The world is shifting to renewables faster than expected, Canadian think tank finds
A Canadian think tank found that Canada's status as a 'world superpower' is threatened because the world is shifting away from fossil fuels faster than expected, opting more and more for renewable energy.
A Canadian think tank found that Canada’s status as a ‘world superpower’ is threatened because the world is shifting away from fossil fuels faster than expected, opting more and more for renewable energy.
“It is increasingly plausible to foresee a future in which cheap renewable electricity becomes the world’s primary power source and fossil fuels are relegated to a minority status,” reads the conclusion of the 32-page document, produced by Policy Horizons Canada. The document draft was obtained by CBC and its conclusions were reportedly confirmed by two experts, Michal Moore from the University of Calgary’s School of Public Policy and Marty Reed, CEO of Evok Innovations.
Humanity’s energy demand (especially electricity) is increasing, there’s no denying that. Everyone is expecting renewable sources of energy to take over in the long run, but this is happening much faster than was forecasted. Most of the claims in this report aren’t even controversial at all, they just put everything into perspective. Fossil fuels are still extremely important to world economy, but their grasp is beginning to fade.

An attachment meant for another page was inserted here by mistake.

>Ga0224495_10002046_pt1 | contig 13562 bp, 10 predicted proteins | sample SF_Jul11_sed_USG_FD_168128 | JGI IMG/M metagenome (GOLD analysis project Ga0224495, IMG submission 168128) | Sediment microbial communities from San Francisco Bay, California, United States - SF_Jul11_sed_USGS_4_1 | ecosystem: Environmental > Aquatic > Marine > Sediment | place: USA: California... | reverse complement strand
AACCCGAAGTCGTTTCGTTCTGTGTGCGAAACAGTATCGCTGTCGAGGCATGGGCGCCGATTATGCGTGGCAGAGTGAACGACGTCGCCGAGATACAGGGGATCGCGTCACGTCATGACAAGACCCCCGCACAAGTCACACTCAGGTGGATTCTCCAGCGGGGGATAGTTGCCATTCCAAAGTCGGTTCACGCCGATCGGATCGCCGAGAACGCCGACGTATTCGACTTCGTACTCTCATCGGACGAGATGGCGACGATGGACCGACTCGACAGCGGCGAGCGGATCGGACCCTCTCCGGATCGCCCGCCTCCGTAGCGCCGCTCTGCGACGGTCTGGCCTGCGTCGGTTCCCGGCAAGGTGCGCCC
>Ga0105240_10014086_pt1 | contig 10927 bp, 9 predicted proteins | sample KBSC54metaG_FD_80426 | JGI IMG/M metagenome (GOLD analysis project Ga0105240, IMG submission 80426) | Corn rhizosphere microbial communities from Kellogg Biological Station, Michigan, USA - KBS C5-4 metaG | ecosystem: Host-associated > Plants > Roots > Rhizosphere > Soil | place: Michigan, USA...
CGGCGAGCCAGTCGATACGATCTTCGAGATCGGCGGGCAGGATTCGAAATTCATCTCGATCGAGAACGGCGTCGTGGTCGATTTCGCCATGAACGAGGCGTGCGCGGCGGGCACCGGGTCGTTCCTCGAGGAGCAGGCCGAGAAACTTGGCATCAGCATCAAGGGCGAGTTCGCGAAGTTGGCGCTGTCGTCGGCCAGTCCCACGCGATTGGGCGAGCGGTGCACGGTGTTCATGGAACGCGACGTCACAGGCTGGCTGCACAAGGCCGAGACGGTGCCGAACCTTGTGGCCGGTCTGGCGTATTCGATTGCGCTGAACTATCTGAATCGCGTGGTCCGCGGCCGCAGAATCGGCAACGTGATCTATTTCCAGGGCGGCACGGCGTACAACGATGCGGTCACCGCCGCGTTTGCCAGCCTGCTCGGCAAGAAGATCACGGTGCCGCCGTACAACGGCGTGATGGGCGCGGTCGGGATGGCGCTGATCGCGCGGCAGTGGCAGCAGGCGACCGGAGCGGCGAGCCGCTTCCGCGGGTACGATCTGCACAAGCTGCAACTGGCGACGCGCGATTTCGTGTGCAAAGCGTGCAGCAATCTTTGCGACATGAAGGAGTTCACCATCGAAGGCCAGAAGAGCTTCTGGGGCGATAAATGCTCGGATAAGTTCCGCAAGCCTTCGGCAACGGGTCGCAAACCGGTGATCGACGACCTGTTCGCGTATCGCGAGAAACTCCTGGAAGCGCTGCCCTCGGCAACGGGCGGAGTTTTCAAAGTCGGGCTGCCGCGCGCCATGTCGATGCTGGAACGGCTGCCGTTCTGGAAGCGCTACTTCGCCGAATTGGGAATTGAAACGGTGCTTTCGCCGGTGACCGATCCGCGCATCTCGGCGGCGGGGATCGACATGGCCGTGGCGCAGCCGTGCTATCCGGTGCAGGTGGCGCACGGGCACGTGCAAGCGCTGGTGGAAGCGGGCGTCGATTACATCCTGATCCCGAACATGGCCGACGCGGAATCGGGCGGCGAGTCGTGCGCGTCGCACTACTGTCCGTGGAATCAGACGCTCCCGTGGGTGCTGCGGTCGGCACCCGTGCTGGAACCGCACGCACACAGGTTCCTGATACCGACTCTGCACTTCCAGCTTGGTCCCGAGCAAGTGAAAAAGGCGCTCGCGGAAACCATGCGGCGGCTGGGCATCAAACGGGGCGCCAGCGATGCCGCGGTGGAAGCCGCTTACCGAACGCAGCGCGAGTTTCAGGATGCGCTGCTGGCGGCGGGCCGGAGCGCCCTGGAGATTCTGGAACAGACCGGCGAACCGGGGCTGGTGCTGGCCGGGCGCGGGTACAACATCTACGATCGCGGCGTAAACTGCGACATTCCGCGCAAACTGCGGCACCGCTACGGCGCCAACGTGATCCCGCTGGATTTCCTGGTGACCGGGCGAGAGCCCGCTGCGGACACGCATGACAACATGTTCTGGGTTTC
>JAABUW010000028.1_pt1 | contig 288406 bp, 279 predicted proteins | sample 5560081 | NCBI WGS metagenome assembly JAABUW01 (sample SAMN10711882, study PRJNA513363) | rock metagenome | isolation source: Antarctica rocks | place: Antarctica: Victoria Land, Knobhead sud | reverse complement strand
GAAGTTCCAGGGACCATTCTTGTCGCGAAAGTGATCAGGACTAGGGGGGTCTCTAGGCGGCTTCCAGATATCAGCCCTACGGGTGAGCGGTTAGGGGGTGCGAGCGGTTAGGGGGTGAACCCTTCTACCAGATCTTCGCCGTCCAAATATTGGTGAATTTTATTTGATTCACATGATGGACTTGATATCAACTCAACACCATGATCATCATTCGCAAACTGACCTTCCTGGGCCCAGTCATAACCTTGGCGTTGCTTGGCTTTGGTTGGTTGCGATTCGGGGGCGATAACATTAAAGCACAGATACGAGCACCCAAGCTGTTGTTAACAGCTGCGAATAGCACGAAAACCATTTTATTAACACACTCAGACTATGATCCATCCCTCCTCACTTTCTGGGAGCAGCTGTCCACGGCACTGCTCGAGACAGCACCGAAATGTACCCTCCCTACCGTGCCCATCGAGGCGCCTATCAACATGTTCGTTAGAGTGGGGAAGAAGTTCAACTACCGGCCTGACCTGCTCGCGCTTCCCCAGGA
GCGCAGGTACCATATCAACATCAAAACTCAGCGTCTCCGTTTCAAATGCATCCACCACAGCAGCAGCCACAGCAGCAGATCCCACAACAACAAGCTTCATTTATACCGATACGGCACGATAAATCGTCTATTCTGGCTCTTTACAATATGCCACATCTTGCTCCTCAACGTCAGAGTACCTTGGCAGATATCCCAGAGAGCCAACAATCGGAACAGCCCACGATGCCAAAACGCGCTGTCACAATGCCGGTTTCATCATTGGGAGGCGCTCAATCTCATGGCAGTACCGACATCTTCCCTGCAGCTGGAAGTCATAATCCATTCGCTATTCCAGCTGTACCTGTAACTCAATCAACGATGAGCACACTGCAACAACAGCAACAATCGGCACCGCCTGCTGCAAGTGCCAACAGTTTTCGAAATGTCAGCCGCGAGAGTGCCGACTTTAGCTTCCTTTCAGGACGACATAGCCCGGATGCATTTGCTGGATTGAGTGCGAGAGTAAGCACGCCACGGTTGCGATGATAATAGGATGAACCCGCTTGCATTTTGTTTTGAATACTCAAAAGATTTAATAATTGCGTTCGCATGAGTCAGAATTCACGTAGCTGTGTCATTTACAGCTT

Wind and solar systems have the advantage of being “highly scalable and distributable,” the report states, which makes them appealing for communities of any size, even without an existing grid. Even without major subsidies, renewable prices have been steadily going down year after year, while the fossil fuel market remains volatile. The report also highlights another valuable point: the biggest rise in energy demand comes from emerging economies, many of which are in South America and Africa, where solar energy especially (but also wind) has high potential for electricity generation, and where grids are less efficient or non existent.
They also found that while some are less fortunate than others, almost all countries have at least some possibility to generate renewable energy:
“Although any individual country may lack the optimal conditions for every type of renewable electricity, all countries are likely to have at least one or more options to produce electricity from renewables that will be cost comparative or cheaper than generation by fossil fuels,” the report reads.
Another important tell is energy storage. The report writes that Tesla motors is already producing lithium-ion batteries for both cars and homes at a cost of roughly $300 US per kWh, a price which the International Energy Agency thought we won’t be reaching until 2020.
“Battery manufacturers in Asia are building battery factories at similar scales to Tesla’s Gigafactory that will triple battery production by 2020,” the report continues.
“These economies of scale are expected to further reduce the cost of batteries to $150 US per kWh by 2020. At this price point, electric vehicles will become fully competitive with those powered by internal combustion engines.”
It’s a fine irony that a country like Canada is “threatened” by the shift to renewable energy. After all, the planet is slowly moving from a climate-changing technology to a much safer and eco-friendly one, they should be happy for this, right?